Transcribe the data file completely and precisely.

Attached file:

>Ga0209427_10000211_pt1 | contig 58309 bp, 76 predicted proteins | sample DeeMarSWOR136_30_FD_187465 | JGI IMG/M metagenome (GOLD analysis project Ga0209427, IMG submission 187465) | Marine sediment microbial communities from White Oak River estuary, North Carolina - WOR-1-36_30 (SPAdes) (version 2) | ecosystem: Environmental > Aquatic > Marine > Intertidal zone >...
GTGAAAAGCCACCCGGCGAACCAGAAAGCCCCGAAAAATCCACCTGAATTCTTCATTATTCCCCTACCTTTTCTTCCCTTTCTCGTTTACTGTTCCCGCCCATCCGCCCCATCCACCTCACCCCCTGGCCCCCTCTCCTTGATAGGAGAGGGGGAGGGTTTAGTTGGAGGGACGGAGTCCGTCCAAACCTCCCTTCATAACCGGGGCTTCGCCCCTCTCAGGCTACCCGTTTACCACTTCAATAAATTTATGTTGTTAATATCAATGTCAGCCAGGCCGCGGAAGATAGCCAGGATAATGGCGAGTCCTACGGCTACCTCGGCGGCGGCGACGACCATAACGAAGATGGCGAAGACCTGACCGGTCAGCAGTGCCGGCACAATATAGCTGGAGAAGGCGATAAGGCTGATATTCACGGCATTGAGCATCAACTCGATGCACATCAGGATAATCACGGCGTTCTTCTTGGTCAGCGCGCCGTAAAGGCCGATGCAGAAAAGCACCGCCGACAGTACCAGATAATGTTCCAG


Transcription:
>Ga0209427_10000211_pt1 | contig 58309 bp, 76 predicted proteins | sample DeeMarSWOR136_30_FD_187465 | JGI IMG/M metagenome (GOLD analysis project Ga0209427, IMG submission 187465) | Marine sediment microbial communities from White Oak River estuary, North Carolina - WOR-1-36_30 (SPAdes) (version 2) | ecosystem: Environmental > Aquatic > Marine > Intertidal zone >...
GTGAAAAGCCACCCGGCGAACCAGAAAGCCCCGAAAAATCCACCTGAATTCTTCATTATTCCCCTACCTTTTCTTCCCTTTCTCGTTTACTGTTCCCGCCCATCCGCCCCATCCACCTCACCCCCTGGCCCCCTCTCCTTGATAGGAGAGGGGGAGGGTTTAGTTGGAGGGACGGAGTCCGTCCAAACCTCCCTTCATAACCGGGGCTTCGCCCCTCTCAGGCTACCCGTTTACCACTTCAATAAATTTATGTTGTTAATATCAATGTCAGCCAGGCCGCGGAAGATAGCCAGGATAATGGCGAGTCCTACGGCTACCTCGGCGGCGGCGACGACCATAACGAAGATGGCGAAGACCTGACCGGTCAGCAGTGCCGGCACAATATAGCTGGAGAAGGCGATAAGGCTGATATTCACGGCATTGAGCATCAACTCGATGCACATCAGGATAATCACGGCGTTCTTCTTGGTCAGCGCGCCGTAAAGGCCGATGCAGAAAAGCACCGCCGACAGTACCAGATAATGTTCCAG